Recently, Manny Pacquiao, -though he was coming forward against Floyd- looked for a pleasant,agreeable-barely confrontational- way out and succeeded in finding it.
But I digress.
Sonny was coming forward when the shot hit him fifty years ago. Force against force, physics 101.
In Sonny’s next to last fight, he was knocked out by one of his former sparring partners. Leotis Martin put two shots together and in graphic fashion, deposited Sonny, face first, onto the canvas, and virtually out cold. Ali — four and a half years prior in Lewiston — never hit Sonny like that.
Or, should I say Sonny never responded to Ali’s Phantom punch like he responded to Martin’s undubbed one.
While prepping for ‘Ali’, I was put in contact with a Las Vegas associate of Ash Resnick, the manager of Sonny.The associate proceeded to give me his insights on Sonny and would also also forward the contact number of Davey Pearl. Mr. Pearl,-famously was the third man in the ring during Leonard-Hearns I- in his 80’s when we spoke, used to be one of Sonny’s best friends.
Near the close of Sonny’s life, he and Mr. Pearl would go for early morning runs on and around Las Vegas golf courses. He travelled with Sonny to ‘keep him straight’ as he told it to me. They went together to New Jersey for Sonny’s last fight against Chuck Wepner.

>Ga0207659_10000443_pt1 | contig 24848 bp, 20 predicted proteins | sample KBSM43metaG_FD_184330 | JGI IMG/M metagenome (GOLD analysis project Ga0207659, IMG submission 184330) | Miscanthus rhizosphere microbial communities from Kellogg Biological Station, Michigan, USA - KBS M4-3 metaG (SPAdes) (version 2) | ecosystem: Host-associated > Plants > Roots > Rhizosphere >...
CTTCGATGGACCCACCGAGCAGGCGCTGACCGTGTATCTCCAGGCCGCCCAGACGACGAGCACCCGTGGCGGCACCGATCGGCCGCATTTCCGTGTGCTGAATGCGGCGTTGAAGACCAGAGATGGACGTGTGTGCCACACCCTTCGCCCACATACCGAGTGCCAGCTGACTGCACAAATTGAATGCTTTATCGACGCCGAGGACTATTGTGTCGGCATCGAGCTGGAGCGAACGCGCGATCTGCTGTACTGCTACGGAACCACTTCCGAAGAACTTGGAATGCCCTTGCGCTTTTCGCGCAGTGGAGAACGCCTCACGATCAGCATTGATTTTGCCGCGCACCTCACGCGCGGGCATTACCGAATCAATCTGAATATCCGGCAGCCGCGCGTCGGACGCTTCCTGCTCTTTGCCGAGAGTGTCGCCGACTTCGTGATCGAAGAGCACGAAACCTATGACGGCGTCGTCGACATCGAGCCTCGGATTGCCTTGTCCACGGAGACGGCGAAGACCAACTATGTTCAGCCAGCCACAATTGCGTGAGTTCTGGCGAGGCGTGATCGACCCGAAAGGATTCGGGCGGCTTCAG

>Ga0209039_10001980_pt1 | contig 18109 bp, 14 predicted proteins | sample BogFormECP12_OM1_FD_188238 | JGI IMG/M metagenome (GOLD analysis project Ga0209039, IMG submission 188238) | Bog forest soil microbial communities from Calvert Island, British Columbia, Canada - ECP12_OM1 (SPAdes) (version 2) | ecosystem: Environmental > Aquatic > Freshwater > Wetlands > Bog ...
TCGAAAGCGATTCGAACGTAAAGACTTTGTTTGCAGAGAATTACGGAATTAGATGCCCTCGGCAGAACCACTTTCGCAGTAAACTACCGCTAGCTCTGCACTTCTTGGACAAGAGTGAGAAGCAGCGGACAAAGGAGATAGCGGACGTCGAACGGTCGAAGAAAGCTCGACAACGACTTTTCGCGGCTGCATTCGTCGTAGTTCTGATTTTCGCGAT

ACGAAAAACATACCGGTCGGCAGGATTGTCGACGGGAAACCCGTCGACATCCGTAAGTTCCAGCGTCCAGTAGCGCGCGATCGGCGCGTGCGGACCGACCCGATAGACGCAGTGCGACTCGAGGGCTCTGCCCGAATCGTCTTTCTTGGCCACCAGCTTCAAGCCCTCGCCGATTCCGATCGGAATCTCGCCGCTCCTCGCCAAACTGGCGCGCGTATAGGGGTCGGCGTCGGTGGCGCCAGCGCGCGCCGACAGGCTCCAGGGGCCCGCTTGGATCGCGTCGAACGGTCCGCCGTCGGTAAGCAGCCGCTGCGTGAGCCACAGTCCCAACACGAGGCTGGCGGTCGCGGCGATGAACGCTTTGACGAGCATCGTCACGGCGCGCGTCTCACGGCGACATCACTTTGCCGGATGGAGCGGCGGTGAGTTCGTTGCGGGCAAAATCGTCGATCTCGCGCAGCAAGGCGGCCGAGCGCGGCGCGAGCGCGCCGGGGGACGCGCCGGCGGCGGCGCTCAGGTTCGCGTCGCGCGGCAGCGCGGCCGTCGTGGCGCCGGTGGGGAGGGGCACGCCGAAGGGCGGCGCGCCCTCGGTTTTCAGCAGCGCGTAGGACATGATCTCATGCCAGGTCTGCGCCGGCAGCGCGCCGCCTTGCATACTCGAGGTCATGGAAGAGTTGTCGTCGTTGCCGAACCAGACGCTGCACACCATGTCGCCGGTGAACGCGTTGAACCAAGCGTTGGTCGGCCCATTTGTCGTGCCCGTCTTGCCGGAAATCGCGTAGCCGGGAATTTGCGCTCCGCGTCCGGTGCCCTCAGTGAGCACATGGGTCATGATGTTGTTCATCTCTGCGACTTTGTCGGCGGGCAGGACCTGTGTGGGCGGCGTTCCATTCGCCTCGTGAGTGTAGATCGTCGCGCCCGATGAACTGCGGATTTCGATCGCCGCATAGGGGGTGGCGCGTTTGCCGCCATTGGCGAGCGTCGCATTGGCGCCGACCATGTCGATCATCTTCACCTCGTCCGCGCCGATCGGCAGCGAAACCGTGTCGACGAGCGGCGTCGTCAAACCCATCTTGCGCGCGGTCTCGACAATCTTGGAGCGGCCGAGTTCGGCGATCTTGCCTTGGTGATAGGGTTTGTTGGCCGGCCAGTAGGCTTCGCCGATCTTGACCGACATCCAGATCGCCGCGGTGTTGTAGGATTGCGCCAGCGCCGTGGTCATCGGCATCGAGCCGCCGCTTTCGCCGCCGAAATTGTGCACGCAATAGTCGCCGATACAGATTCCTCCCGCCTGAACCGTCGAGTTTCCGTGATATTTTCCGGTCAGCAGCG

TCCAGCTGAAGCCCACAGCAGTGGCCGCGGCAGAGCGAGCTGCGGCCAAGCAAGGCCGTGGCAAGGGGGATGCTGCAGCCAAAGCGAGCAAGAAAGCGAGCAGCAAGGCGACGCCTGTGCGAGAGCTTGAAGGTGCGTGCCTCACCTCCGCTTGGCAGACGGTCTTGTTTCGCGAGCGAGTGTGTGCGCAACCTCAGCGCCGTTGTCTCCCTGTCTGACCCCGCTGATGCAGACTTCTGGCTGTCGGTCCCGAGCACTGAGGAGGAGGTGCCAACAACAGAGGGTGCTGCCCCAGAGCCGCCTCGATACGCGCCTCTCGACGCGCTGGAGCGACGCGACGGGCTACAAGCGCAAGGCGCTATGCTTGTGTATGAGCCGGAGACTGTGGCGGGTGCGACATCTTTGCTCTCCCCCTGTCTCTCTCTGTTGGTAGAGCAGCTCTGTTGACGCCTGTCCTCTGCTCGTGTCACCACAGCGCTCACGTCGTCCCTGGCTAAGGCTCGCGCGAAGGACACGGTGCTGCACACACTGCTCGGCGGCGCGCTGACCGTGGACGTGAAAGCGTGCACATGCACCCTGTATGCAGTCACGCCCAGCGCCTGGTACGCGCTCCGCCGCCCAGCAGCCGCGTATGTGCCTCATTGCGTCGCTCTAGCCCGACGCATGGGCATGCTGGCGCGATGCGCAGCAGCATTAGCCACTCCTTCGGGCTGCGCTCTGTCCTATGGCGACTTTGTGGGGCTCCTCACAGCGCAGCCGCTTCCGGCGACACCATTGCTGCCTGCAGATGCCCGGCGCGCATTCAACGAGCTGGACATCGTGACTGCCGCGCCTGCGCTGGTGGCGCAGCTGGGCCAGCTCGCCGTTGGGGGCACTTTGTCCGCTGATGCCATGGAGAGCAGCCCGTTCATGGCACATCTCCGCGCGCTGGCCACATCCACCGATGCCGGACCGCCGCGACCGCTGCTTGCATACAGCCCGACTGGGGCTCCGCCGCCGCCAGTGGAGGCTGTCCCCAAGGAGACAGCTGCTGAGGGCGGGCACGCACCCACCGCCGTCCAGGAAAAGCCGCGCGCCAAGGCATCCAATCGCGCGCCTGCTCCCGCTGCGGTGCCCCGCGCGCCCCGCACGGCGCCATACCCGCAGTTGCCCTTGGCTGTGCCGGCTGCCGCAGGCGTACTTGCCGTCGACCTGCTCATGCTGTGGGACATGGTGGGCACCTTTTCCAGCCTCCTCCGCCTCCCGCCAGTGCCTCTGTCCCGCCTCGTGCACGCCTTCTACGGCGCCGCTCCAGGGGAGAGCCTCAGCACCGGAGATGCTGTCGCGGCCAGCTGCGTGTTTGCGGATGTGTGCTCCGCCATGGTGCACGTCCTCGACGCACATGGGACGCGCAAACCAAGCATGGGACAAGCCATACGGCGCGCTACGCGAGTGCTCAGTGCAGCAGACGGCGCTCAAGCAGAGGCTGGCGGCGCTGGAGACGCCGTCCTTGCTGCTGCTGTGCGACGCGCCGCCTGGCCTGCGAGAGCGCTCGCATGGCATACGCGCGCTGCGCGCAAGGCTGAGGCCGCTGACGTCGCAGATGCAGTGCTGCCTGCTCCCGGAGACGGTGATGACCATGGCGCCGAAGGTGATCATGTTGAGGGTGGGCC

The Ali-Liston rematch was originally scheduled for November 16, 1965 at Boston Garden, Mr. Pearl would tell me that Sonny’s conditioning clicked, focused and returned to that of his two round in two fights blitzkrieg of Floyd Patterson, saying that Sonny ‘was in the best shape of his career’.
But wherever Muhammad and Liston went drama followed. Sonny would never get to show what kind of shape he was in. Three days before the rematch, Ali suffered a hernia and the fight was postponed six months.
Perpetually Effed! – That’s Sonny’s word not mine. I mean I played him but……
What a concept.
Blues: Sonny Liston: slow, easy and methodical.
Rock and Roll: Ali: outwardly disruptive